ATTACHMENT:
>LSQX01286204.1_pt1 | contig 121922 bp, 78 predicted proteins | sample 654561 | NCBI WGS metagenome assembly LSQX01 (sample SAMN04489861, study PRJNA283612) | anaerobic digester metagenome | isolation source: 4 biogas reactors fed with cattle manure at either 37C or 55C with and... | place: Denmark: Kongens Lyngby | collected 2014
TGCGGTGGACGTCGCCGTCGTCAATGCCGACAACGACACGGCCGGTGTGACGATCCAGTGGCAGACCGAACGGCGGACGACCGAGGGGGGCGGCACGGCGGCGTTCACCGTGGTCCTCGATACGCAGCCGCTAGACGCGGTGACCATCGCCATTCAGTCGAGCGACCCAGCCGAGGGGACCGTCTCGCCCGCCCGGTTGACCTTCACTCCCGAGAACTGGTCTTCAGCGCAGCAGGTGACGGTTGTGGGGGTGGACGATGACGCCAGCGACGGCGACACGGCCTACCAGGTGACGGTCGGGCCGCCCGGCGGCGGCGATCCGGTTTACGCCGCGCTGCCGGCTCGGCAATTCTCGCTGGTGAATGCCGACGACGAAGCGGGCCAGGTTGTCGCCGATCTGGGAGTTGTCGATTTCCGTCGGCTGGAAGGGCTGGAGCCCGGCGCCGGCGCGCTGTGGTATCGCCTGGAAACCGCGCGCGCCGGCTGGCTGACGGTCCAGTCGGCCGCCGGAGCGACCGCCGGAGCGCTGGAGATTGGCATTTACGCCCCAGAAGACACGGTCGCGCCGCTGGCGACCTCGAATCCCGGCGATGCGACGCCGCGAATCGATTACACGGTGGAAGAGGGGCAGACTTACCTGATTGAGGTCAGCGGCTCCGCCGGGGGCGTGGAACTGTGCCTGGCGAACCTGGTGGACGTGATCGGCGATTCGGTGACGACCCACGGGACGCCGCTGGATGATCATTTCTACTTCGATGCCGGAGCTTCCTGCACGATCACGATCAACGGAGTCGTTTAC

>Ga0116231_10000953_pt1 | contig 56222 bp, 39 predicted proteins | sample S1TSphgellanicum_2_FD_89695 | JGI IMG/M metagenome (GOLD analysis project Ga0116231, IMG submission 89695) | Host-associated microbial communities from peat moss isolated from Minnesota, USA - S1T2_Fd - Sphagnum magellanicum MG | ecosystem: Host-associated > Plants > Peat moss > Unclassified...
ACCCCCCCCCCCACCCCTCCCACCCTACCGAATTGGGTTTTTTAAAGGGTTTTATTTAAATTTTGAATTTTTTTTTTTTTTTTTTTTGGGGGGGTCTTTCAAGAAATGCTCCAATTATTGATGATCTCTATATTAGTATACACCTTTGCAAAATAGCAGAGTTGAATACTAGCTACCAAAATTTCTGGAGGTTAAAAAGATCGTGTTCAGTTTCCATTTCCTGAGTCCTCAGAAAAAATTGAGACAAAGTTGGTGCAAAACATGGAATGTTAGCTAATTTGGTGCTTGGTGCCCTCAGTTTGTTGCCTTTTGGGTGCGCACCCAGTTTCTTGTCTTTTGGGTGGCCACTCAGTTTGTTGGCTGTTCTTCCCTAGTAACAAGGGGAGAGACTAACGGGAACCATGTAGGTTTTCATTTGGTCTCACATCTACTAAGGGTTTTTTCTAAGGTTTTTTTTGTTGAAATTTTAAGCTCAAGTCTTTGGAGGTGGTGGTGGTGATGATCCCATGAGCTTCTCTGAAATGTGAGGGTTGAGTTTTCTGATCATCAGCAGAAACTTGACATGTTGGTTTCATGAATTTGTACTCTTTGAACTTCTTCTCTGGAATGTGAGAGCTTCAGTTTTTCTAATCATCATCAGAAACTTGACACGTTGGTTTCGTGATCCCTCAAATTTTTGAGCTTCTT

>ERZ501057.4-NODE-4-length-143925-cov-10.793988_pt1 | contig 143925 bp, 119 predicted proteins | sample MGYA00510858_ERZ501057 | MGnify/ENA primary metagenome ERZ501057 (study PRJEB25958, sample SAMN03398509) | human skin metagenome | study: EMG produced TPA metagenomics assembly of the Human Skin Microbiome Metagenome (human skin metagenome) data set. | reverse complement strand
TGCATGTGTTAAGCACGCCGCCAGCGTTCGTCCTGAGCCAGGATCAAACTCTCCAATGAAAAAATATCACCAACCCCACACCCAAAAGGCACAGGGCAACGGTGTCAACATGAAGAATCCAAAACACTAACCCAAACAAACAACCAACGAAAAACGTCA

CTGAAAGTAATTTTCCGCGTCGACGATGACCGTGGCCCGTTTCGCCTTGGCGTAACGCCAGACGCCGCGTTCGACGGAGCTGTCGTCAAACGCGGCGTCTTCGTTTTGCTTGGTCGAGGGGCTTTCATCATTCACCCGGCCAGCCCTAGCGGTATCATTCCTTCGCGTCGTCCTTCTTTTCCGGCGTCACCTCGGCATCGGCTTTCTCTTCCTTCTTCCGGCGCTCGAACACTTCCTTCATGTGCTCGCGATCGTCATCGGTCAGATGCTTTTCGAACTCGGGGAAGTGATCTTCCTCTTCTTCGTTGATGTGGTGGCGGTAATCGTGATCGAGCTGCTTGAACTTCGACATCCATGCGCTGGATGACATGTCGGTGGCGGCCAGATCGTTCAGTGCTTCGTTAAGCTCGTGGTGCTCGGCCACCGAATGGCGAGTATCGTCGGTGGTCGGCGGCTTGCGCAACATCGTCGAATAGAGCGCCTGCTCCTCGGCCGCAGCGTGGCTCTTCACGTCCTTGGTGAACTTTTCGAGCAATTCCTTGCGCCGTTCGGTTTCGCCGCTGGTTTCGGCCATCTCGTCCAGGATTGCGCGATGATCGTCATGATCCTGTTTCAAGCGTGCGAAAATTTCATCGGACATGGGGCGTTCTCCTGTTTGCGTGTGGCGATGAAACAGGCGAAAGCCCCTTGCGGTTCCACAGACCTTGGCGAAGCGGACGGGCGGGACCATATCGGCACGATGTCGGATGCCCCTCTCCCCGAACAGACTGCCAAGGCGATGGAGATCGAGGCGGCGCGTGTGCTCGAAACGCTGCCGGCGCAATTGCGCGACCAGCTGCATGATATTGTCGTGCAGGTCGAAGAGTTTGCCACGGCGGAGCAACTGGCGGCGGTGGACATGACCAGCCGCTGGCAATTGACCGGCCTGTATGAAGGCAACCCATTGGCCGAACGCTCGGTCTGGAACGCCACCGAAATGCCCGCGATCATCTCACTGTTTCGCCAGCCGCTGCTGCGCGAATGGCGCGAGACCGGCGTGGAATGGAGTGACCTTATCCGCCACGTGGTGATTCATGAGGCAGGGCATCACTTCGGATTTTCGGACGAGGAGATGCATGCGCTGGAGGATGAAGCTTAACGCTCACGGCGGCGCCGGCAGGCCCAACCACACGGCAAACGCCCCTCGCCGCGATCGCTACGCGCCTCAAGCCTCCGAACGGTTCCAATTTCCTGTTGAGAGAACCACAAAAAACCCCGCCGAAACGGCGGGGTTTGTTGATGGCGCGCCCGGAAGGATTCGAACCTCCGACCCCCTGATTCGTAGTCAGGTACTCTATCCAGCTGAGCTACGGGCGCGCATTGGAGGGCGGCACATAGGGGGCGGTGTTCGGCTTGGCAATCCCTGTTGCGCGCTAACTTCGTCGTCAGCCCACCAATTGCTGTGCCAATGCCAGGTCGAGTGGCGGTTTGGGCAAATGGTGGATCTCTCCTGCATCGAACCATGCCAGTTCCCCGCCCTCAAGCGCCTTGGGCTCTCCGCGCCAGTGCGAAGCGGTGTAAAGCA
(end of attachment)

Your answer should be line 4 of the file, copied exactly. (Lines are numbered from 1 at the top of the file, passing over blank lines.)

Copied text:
ACCCCCCCCCCCACCCCTCCCACCCTACCGAATTGGGTTTTTTAAAGGGTTTTATTTAAATTTTGAATTTTTTTTTTTTTTTTTTTTGGGGGGGTCTTTCAAGAAATGCTCCAATTATTGATGATCTCTATATTAGTATACACCTTTGCAAAATAGCAGAGTTGAATACTAGCTACCAAAATTTCTGGAGGTTAAAAAGATCGTGTTCAGTTTCCATTTCCTGAGTCCTCAGAAAAAATTGAGACAAAGTTGGTGCAAAACATGGAATGTTAGCTAATTTGGTGCTTGGTGCCCTCAGTTTGTTGCCTTTTGGGTGCGCACCCAGTTTCTTGTCTTTTGGGTGGCCACTCAGTTTGTTGGCTGTTCTTCCCTAGTAACAAGGGGAGAGACTAACGGGAACCATGTAGGTTTTCATTTGGTCTCACATCTACTAAGGGTTTTTTCTAAGGTTTTTTTTGTTGAAATTTTAAGCTCAAGTCTTTGGAGGTGGTGGTGGTGATGATCCCATGAGCTTCTCTGAAATGTGAGGGTTGAGTTTTCTGATCATCAGCAGAAACTTGACATGTTGGTTTCATGAATTTGTACTCTTTGAACTTCTTCTCTGGAATGTGAGAGCTTCAGTTTTTCTAATCATCATCAGAAACTTGACACGTTGGTTTCGTGATCCCTCAAATTTTTGAGCTTCTT